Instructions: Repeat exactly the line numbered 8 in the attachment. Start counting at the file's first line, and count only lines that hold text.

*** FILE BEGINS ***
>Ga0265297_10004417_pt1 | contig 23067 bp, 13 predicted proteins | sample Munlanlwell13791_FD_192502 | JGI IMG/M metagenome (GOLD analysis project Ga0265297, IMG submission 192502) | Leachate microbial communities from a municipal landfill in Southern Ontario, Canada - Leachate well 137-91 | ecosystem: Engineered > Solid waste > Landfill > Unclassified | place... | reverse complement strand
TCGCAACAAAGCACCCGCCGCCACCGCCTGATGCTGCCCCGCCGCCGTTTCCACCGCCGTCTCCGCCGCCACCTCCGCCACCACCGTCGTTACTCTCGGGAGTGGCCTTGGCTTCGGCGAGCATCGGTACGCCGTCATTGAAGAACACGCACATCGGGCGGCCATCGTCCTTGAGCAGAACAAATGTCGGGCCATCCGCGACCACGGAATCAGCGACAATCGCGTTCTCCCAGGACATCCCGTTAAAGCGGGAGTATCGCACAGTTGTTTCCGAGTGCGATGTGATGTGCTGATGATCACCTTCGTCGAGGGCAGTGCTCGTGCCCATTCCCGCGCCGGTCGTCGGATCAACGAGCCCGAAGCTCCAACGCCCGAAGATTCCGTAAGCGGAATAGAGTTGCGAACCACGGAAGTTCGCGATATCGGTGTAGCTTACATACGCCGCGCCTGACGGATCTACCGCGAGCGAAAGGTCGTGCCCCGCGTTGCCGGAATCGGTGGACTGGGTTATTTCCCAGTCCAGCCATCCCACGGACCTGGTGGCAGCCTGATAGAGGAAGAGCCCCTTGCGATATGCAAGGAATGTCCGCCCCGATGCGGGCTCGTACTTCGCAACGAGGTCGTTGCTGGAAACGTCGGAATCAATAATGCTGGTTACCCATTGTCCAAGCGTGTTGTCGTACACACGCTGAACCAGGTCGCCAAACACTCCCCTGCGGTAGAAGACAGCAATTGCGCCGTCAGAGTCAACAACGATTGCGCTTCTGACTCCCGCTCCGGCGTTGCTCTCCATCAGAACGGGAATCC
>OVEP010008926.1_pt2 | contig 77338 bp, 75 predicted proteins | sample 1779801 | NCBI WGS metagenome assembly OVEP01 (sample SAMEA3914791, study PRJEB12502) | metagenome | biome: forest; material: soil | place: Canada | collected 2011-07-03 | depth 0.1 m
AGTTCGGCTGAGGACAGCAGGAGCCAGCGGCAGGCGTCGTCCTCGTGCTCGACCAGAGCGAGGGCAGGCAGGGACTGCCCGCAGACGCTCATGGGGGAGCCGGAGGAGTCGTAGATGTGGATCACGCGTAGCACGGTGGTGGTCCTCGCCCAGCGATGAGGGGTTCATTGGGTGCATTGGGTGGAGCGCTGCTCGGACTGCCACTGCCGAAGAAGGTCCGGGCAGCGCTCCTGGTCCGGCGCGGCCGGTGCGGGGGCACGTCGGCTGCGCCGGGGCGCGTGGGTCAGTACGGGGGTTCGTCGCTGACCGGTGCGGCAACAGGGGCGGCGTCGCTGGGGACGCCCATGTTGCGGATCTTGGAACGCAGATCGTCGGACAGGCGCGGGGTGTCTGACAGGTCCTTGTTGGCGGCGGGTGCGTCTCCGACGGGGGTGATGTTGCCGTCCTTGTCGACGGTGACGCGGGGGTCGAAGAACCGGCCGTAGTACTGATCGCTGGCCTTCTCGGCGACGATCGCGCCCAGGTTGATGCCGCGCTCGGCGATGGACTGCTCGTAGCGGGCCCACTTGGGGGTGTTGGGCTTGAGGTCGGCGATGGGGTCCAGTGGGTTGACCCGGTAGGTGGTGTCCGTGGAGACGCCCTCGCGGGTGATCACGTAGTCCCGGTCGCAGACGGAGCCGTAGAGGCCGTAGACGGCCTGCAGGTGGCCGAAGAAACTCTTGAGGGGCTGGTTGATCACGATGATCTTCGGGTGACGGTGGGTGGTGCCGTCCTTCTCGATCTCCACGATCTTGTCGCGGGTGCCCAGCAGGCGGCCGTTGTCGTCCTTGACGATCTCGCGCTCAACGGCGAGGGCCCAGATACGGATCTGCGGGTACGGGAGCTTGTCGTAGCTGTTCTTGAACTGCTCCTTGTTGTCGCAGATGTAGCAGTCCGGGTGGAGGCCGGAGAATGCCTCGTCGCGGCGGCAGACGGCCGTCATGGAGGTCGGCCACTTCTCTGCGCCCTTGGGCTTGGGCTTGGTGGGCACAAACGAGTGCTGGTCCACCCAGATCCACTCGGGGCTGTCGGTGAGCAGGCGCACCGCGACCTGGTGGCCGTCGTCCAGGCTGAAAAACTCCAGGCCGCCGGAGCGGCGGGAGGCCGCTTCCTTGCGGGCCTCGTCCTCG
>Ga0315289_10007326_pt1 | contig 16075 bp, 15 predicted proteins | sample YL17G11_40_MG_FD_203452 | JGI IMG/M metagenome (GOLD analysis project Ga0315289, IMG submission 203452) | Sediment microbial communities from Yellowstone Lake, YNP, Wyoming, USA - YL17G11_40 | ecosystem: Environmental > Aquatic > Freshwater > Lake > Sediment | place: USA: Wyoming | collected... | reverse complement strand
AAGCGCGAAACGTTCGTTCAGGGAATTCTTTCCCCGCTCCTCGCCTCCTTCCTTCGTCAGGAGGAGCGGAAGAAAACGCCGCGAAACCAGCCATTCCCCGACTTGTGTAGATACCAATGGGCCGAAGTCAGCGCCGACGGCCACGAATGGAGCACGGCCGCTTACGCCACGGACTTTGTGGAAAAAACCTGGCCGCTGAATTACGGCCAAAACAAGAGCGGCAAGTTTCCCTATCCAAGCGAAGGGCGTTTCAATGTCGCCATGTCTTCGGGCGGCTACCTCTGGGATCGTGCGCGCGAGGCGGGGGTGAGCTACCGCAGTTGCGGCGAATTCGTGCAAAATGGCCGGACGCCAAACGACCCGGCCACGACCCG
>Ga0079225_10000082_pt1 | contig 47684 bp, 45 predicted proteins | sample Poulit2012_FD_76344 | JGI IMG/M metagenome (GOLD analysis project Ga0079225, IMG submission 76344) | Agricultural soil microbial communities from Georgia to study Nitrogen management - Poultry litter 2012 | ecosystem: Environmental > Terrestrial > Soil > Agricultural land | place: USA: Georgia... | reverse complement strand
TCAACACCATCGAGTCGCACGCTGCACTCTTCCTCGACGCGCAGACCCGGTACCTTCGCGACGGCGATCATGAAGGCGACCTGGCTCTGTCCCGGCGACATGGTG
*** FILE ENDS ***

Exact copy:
TCAACACCATCGAGTCGCACGCTGCACTCTTCCTCGACGCGCAGACCCGGTACCTTCGCGACGGCGATCATGAAGGCGACCTGGCTCTGTCCCGGCGACATGGTG